Careers in Science: Pteridology

Ferns by Ben Stanfield

Ferns by Ben Stanfield

The pteridologist is standing on the threshhold, half in the kitchen, half in the entryway, telling his wife a story while the broken espresso machine gleams on the counter as if it were going to transform into a lethal, chittering chrome Transformer any minute now.

“When I was a kid Uncle Phil took me and my brother and sister and cousins and the neighbor kids backpacking in the Chain Lakes by Mt. St. Helens in the summers. We carried heavy packs up steep trails for miles in the August sun. When we finally got where we were going and set down our packs, it felt like you would float away, like you could jump into the treetops. As if gravity had been cancelled. It was the best feeling in the world. And that is what this feels like now.”

His wife smiles.

“You gradually got heavy again, until the next time you set down the pack,” he says. “Of course.”

He doesn’t want to get his family’s hopes up, but he decides to tell them anyway – his wife and his daughters and some friends – because even though he suspects this is not a one-time cure but rather an on-going process — or rather, because he suspects this is an on-going process — he wants to share his joy with them, at this transformation; he wants them to have this little respite from his depression, and he wants them to, maybe, remind him when he starts backsliding to get back to work on it.

At first he had hoped to wait a year before telling anyone, rather than a week, but he thinks he will need help someday. A reminder or a pat on the back or hug or words of encouragement.

But it is a feeling like no other – a complete and sudden absence of something that he had carried for decades, more on than off the whole time.

“I don’t know if it works for everyone or only some people, but all I can say is a little book fixed me.”

The next day, despite his fears, he is still fine. And the day after that. Waking with no negative thoughts, levitating an inch above the mattress.

It takes about four days for the negative feelings to start nesting in him again. It takes him about 15 minutes to banish them again.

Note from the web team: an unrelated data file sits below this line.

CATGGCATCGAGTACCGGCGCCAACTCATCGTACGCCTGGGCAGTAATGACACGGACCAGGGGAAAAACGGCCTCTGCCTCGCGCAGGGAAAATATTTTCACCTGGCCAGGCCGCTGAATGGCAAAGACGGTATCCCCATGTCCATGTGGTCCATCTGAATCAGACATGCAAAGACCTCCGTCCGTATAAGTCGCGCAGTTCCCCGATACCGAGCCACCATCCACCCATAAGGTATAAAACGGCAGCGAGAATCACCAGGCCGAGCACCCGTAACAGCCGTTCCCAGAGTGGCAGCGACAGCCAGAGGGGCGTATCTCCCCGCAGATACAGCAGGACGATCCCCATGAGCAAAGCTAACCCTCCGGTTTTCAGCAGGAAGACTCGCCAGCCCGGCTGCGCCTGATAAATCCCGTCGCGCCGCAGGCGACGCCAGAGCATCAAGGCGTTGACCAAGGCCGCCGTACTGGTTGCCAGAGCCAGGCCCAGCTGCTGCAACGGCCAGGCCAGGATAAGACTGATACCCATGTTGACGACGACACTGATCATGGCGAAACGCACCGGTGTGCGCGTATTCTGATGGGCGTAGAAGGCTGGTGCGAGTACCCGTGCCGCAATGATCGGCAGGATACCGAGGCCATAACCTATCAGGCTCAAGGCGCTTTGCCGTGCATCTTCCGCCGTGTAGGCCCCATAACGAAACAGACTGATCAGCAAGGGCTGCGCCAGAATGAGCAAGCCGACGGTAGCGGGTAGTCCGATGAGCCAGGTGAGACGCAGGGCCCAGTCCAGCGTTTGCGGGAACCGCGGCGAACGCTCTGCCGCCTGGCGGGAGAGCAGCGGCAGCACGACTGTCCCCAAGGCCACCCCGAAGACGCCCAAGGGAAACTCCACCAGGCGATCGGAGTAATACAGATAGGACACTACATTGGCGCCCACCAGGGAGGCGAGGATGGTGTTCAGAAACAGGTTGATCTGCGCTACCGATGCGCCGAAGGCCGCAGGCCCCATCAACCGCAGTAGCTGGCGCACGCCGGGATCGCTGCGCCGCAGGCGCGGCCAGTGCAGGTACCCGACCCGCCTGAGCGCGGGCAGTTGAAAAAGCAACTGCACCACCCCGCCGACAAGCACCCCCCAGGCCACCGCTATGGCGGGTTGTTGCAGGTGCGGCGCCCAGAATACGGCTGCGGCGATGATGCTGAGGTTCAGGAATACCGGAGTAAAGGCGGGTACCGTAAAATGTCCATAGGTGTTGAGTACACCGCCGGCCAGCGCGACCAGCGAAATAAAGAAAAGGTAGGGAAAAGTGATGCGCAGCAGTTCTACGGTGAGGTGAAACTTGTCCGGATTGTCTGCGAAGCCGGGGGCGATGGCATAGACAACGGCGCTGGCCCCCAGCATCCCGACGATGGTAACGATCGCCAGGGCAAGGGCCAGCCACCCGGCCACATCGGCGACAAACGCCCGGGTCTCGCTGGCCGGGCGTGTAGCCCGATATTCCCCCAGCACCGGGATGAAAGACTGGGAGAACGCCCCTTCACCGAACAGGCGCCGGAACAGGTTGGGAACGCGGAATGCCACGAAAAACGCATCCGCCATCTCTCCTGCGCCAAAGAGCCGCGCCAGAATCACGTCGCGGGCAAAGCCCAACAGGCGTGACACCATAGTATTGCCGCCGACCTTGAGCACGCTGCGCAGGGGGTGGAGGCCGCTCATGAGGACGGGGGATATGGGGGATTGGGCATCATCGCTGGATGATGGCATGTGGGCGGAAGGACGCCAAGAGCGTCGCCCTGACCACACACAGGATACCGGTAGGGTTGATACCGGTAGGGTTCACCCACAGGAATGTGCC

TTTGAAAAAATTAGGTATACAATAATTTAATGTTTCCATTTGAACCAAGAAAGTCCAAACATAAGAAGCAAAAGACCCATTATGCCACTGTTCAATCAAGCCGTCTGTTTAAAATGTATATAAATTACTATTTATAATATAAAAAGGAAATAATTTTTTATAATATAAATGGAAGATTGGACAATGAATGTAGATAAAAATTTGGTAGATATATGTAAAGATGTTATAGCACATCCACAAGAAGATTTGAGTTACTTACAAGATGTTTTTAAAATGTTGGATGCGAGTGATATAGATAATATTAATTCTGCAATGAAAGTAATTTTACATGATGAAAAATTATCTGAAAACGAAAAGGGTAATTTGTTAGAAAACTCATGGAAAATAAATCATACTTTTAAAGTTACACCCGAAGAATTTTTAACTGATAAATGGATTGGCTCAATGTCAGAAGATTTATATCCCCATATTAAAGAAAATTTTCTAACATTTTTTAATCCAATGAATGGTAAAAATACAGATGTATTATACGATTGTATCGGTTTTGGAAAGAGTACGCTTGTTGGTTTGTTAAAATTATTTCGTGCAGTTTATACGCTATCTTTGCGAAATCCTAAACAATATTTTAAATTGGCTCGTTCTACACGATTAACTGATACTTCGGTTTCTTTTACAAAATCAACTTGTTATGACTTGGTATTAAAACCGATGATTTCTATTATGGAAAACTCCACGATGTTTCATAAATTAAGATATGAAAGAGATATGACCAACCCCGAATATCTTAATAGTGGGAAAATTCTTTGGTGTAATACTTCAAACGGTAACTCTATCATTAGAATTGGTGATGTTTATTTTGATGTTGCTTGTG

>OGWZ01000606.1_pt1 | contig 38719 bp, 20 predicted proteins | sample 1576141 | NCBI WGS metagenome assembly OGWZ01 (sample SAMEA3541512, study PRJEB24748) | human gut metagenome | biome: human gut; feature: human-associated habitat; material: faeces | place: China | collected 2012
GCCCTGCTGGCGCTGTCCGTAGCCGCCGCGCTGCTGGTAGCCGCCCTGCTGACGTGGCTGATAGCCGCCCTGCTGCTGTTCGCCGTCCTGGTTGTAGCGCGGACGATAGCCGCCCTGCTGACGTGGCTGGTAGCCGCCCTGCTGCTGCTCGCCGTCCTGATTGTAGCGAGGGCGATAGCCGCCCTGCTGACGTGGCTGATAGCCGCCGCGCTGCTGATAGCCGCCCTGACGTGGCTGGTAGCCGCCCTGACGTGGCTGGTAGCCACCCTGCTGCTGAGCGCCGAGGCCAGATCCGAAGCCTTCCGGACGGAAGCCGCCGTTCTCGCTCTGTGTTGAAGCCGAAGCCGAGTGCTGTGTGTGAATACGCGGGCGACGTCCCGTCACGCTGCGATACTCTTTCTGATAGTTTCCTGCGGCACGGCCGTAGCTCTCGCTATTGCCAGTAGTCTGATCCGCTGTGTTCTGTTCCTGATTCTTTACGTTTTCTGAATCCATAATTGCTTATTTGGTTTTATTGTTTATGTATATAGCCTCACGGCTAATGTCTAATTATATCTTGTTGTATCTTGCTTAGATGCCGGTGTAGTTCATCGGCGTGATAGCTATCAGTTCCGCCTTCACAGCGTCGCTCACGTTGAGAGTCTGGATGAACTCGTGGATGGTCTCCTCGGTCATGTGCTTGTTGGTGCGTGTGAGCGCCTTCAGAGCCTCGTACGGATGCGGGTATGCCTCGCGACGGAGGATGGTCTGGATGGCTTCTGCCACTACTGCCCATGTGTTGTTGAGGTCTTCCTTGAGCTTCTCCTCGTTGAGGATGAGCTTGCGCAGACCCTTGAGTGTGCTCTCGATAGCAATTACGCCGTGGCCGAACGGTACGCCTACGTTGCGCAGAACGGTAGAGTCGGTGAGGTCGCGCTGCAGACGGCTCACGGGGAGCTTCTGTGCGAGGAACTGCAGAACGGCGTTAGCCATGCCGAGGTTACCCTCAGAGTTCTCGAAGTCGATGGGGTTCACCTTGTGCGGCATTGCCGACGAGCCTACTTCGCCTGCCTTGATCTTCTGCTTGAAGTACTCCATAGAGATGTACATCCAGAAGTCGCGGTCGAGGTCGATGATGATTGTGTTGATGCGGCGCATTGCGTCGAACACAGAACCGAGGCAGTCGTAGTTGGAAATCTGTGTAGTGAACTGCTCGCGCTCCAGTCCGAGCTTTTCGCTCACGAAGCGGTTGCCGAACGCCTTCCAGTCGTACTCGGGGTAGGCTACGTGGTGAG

After that, it’s a daily process.

Like doing pushups.

He wishes he had known of this 20 years ago.

Better late than never.

 

 

3 responses to “Careers in Science: Pteridology

  1. I had a moment of that earlier this week. It stopped me in my tracks. I realized suddenly that I felt that lightness as I was walking up Division Street. (My heavy pack was carted all over the Wallowas every August). It was so strange and I panicked because I felt that I would suddenly be so heavy I’d crack the sidewalk. It seems to be sticking around this good lightness, but I’m not sure how you magick the negative feelings away. Which little book fixed you? Most of all, I am glad for you and for me.

  2. mig

    I’m glad for you and me, as well.

    The title of the book is “feeling good” by David D. Burns, MD. It is a cognitive therapy-based self-help book. I hesitate to talk too much about it as I have only been using the advice in the book for the past week, and have not even finished the book yet. Time will tell, I guess.

  3. Greedy of me to ask and thanks for sharing the title. I had a worry last night that you shook your head and asked yourself why some people were incapable of separating the writer from the narrative. Perhaps you had just written another good story. And I, in my selfish reader-state, had demanded that you inhabit that story and also that you share all the secrets of it. Then I woke up and came back to see if you had shared the book. I knew you had. Thank you.